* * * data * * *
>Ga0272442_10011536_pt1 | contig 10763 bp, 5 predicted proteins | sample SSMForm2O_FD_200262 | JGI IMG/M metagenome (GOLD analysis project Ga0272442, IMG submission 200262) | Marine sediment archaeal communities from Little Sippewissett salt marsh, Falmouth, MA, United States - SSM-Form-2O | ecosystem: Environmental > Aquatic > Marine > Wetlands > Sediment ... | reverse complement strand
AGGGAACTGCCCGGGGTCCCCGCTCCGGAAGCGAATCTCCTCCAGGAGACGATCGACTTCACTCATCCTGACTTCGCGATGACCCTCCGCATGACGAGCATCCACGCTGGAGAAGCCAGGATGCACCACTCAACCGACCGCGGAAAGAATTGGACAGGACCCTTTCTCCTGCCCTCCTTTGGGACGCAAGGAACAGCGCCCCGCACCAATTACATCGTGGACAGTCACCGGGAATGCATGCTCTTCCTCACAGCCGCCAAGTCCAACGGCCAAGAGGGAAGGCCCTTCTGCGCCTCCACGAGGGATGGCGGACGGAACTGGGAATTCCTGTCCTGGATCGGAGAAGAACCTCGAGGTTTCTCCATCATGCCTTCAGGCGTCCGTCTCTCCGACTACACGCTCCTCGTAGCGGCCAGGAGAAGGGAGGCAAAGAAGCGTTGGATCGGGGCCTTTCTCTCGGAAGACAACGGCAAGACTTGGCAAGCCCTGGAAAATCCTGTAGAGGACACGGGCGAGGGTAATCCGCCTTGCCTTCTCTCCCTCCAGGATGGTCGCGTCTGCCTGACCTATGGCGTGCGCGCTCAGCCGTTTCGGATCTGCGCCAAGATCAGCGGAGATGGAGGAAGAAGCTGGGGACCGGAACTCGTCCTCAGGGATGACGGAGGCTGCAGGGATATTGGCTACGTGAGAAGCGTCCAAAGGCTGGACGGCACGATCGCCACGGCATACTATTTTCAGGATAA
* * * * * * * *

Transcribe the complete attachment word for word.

>Ga0272442_10011536_pt1 | contig 10763 bp, 5 predicted proteins | sample SSMForm2O_FD_200262 | JGI IMG/M metagenome (GOLD analysis project Ga0272442, IMG submission 200262) | Marine sediment archaeal communities from Little Sippewissett salt marsh, Falmouth, MA, United States - SSM-Form-2O | ecosystem: Environmental > Aquatic > Marine > Wetlands > Sediment ... | reverse complement strand
AGGGAACTGCCCGGGGTCCCCGCTCCGGAAGCGAATCTCCTCCAGGAGACGATCGACTTCACTCATCCTGACTTCGCGATGACCCTCCGCATGACGAGCATCCACGCTGGAGAAGCCAGGATGCACCACTCAACCGACCGCGGAAAGAATTGGACAGGACCCTTTCTCCTGCCCTCCTTTGGGACGCAAGGAACAGCGCCCCGCACCAATTACATCGTGGACAGTCACCGGGAATGCATGCTCTTCCTCACAGCCGCCAAGTCCAACGGCCAAGAGGGAAGGCCCTTCTGCGCCTCCACGAGGGATGGCGGACGGAACTGGGAATTCCTGTCCTGGATCGGAGAAGAACCTCGAGGTTTCTCCATCATGCCTTCAGGCGTCCGTCTCTCCGACTACACGCTCCTCGTAGCGGCCAGGAGAAGGGAGGCAAAGAAGCGTTGGATCGGGGCCTTTCTCTCGGAAGACAACGGCAAGACTTGGCAAGCCCTGGAAAATCCTGTAGAGGACACGGGCGAGGGTAATCCGCCTTGCCTTCTCTCCCTCCAGGATGGTCGCGTCTGCCTGACCTATGGCGTGCGCGCTCAGCCGTTTCGGATCTGCGCCAAGATCAGCGGAGATGGAGGAAGAAGCTGGGGACCGGAACTCGTCCTCAGGGATGACGGAGGCTGCAGGGATATTGGCTACGTGAGAAGCGTCCAAAGGCTGGACGGCACGATCGCCACGGCATACTATTTTCAGGATAA